Gender (male) 34 (61) 39 (87) 0.004
Past medical history
Psychiatric
Seizures
Stroke
Traumatic brain injury
6 (11)
4 (7)
5 (9)
2 (4)
1 (2)
1 (2)
0
0
0.398
0.652
0.546
0.154
GCS, median (IQR) 5 (3-7) 4 (3-7) 0.737
ISS, median (IQR) 17 (9-24) 22 (16-27) 0.010
AIS Head, median (IQR) 3 (3-4) 3 (3-4) 0.306
Traumatic brain injury
Epidural hemorrhage
Intracranial hemorrhage
Intraventricular hemorrhage
Subarachnoid hemorrhage
Subdural hemorrhage
3 (5)
28 (50)
11 (20)
39 (70)
31 (55)
5 (11)
19 (42)
5 (11)
29 (64)
19 (42)
0.284
0.548
0.461
0.671
0.231
Systemic injury 38 (68) 37 (82) 0.115

Table 1: Baseline demographics.

In evaluating concomitant medications (Table 2), all patients received analgesics throughout the hospital stay. However, the haloperidol group had a significantly longer length of treatment and higher total analgesic dose (p<0.001). Although a majority of patients in both groups received benzodiazepines, significantly more patients in the haloperidol group received benzodiazepines, required higher daily dose, and received longer duration of therapy. The difference in analgesic and benzodiazepine use prior to and following the initiation of haloperidol was compared and no differences were found (data not shown). There was no significant difference in the number of patients who received propofol between the two groups. The haloperidol group had a longer length of treatment (p=0.033), greater average daily dose (p=0.017), and larger total dose (p=0.003). A higher percentage of patients in the haloperidol group did receive quetiapine (p<0.001) but there was no difference in length of treatment or average daily dose. A majority of patients in both groups received prophylactic antiepileptic therapy (haloperidol 76% vs. no haloperidol 84%, p=0.324) with phenytoin being the most commonly used medication.

Adverse events and complications

Haloperidol use in acute TBI patients was not associated with an increase in the incidence of complications (Tables 3). All three patients who developed seizures during the study period required intervention. Of the two patients in the haloperidol group, one patient seized on day two of haloperidol therapy with a cumulative haloperidol dose of 20 mg given prior to the seizure. The other patient seized prior to receiving any haloperidol therapy. QTc prolongation occurred in eleven patients in the non-haloperidol group versus six patients in the haloperidol group (p=0.537). The six patients in the haloperidol group received between two to six days of haloperidol therapy before developing QTc prolongation. The total dose of haloperidol administered prior to the onset of QTc prolongation ranged from 10 to 170 mg. None of the patients in the haloperidol group required an intervention for their QTc prolongation. There was no documented NMS, EPS, or hematologic disturbances in either group.

A subgroup analysis assessing independent risk factors for developing complications was performed in haloperidol patients only (n=45). Of these patients, eight developed complications and 37 did not. Average daily dose was significantly higher in the group who developed complications in a univariate analysis (14 mg vs. 7 mg) (Table 4). A logistic regression confirmed that an increase in average daily dose of haloperidol was a significant risk factor for developing complications after controlling for age, injury severity, and duration of therapy [OR 1.145, 95% CI 1.021-1.284, p = 0.02].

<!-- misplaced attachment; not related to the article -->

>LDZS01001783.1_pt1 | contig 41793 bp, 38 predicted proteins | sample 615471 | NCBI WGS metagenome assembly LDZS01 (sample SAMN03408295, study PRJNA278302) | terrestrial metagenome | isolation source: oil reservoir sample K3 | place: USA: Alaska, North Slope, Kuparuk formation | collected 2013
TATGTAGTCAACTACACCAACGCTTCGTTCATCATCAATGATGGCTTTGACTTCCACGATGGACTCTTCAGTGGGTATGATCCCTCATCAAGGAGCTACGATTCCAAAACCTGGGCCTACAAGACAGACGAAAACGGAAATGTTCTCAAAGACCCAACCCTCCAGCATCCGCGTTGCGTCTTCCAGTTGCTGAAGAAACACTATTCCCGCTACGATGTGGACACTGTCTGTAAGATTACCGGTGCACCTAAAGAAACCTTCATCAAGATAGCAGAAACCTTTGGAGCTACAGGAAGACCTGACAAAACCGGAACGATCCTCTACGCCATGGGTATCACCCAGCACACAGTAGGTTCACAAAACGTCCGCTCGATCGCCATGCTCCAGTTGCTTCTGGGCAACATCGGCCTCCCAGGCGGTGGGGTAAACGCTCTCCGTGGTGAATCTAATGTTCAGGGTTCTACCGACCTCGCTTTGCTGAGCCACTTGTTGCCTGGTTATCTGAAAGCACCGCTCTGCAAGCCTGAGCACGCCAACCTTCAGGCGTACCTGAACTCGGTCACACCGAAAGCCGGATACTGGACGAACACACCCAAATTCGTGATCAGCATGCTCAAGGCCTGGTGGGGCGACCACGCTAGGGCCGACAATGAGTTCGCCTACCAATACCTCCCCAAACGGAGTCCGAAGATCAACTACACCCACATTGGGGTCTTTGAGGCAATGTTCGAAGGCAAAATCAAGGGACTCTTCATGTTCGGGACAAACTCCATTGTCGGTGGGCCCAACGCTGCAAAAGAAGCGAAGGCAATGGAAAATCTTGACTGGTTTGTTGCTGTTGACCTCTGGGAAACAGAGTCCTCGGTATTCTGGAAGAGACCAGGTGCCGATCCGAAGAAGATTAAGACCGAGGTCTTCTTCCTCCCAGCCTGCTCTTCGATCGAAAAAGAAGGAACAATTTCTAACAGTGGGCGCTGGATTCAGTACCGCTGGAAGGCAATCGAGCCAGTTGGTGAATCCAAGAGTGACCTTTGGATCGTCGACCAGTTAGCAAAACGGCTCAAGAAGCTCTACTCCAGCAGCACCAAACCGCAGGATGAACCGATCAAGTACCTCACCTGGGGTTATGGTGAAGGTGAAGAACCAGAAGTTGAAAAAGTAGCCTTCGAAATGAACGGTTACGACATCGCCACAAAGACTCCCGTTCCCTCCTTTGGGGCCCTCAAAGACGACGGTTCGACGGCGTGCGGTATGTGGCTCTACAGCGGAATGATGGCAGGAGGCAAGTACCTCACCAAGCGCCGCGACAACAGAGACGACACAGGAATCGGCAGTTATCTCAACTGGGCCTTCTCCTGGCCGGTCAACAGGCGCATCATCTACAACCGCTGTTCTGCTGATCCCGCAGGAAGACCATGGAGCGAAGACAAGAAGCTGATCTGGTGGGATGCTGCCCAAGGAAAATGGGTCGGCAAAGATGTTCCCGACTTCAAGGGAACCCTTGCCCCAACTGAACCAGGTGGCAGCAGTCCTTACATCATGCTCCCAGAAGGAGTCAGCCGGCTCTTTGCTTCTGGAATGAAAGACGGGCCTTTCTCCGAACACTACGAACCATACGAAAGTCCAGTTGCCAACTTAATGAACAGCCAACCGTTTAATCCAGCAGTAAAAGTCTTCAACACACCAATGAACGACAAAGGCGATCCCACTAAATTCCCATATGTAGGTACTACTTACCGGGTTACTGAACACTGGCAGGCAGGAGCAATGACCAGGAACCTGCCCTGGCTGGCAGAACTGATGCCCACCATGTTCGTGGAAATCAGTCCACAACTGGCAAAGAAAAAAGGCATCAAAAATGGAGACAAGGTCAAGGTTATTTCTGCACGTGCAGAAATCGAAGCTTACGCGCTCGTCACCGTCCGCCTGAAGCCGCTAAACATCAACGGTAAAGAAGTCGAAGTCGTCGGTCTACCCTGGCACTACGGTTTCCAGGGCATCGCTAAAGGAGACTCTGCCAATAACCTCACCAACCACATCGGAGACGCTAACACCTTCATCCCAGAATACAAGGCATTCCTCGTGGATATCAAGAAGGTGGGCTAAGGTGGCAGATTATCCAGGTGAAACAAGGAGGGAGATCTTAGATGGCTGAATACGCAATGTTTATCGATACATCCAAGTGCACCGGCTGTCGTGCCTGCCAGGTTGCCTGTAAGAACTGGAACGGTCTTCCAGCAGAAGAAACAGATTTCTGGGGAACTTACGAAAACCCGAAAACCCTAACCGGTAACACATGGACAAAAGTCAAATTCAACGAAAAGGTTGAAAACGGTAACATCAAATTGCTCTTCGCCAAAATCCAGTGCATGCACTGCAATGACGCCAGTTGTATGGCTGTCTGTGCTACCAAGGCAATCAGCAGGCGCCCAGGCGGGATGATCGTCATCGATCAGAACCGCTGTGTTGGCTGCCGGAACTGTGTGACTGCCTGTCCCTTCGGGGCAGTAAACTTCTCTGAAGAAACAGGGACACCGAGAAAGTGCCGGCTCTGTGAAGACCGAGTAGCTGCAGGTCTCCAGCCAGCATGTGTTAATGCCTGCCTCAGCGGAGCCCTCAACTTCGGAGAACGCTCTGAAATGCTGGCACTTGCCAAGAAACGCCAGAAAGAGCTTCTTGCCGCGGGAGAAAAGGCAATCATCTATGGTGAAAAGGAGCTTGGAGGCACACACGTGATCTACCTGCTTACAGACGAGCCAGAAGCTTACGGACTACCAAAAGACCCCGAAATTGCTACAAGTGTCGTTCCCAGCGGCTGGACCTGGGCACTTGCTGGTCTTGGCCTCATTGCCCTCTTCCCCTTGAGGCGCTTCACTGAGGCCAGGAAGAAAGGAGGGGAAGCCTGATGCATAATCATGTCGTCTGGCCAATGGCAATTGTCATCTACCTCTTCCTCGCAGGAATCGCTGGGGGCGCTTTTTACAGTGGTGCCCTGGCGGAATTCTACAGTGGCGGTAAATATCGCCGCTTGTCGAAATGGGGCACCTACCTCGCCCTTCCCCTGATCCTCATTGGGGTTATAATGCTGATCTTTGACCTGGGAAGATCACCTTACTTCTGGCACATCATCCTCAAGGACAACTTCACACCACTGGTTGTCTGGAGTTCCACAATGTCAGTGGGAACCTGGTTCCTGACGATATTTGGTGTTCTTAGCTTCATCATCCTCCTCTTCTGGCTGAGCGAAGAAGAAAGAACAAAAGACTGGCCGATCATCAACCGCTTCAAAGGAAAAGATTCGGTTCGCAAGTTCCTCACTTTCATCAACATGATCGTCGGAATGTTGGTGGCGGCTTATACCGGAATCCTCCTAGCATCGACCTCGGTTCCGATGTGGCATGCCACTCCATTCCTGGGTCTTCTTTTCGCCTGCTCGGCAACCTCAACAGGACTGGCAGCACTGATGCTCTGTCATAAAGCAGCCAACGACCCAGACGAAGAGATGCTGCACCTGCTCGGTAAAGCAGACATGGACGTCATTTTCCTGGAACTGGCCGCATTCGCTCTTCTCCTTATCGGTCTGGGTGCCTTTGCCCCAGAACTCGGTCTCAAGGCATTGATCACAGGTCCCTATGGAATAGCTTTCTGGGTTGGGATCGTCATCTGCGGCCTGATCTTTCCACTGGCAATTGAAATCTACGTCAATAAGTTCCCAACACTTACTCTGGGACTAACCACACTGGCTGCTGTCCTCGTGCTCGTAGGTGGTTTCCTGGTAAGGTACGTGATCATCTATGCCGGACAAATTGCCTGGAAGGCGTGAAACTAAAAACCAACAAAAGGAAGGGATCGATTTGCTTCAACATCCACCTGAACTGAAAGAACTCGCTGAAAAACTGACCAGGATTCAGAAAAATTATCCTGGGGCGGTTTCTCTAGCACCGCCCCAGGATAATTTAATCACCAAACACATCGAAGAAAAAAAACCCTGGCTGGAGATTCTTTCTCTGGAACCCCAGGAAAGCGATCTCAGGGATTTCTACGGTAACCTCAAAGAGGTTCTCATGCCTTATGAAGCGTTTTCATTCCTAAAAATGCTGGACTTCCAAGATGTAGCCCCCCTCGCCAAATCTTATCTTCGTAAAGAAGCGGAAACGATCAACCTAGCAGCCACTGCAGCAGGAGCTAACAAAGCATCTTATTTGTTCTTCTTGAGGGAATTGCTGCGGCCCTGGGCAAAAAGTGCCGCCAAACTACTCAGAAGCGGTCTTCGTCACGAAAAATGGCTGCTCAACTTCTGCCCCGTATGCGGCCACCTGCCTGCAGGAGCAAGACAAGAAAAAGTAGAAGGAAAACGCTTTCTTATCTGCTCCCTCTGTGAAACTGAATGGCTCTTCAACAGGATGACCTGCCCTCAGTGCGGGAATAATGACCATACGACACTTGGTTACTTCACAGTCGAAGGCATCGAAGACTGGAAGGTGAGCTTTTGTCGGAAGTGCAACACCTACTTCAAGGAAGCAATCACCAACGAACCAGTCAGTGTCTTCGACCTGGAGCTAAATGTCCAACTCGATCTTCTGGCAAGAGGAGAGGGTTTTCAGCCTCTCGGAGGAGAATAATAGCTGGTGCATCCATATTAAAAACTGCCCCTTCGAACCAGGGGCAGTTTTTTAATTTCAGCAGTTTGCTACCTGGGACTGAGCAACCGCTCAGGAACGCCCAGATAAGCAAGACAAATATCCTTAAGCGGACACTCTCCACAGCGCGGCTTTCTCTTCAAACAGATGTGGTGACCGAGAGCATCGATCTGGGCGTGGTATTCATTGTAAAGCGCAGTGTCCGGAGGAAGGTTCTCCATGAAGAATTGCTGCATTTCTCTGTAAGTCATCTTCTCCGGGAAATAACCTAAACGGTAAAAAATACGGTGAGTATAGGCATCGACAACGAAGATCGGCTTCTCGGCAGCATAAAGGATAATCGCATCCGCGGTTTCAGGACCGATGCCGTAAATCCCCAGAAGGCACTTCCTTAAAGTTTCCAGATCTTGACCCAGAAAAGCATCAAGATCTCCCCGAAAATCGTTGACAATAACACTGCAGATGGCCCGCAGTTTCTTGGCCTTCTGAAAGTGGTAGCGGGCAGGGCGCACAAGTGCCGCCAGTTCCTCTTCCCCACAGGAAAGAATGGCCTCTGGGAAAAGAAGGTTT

Clinical outcomes

Clinical outcomes including LOS and mortality were evaluated (Table 5). While no difference was found in ICU LOS and duration of MV, patients who received haloperidol had a longer hospital LOS but a lower mortality rate.

Discussion

This is the first study to assess the safety of haloperidol for the treatment of agitation and delirium in acute TBI patients. Low to moderate haloperidol use was not associated with an increased incidence of complications which supports the short-term use of haloperidol in patients with acute TBI.

Although no studies have been conducted to specifically assess haloperidol use in TBI patients, literature is available evaluating its use in general critically ill patients. Girard et al. evaluated the development of complications in patients treated with haloperidol in the ICU compared to ziprasidone and placebo [7]. Thirty-five patients received a median haloperidol dose of 15 mg per day for seven days compared to 10 mg daily for four days in our study. In line with our study, there was no significant difference in serious adverse events, including QTc prolongation and NMS.

Non-haloperidol
(n=56)
Haloperidol
(n=45)
p
Analgesics, n (%)
Length of treatment (days)
Average dose (mg/day)
Total dose (mg)
56 (100)
9 (6-18)
25 (17-51)
252 (105-614)
45 (100)
20 (13-29)
34 (18-60)
714 (365-1208)
<0.001
0.192
<0.001
Benzodiazepines, n (%)
Length of treatment (days)
Average dose (mg/day)
Total dose (mg)
44 (79)
3 (1-6)
8 (4-14)
24 (9-75)
44 (98)
17 (8-24)
14 (6-32)
186 (77-476)
0.005
<0.001
0.034
<0.001
Quetiapine, n (%)
Length of treatment (days
Average dose (mg/day)
Total dose (mg)
9 (16)
7 (5-13)
96 (68-160)
625 (375-1478)
32 (71)
10 (7-20)
87 (45-177)
800 (475-3163)
<0.001
0.230
0.676
0.34

Table 2: Concomitant medications.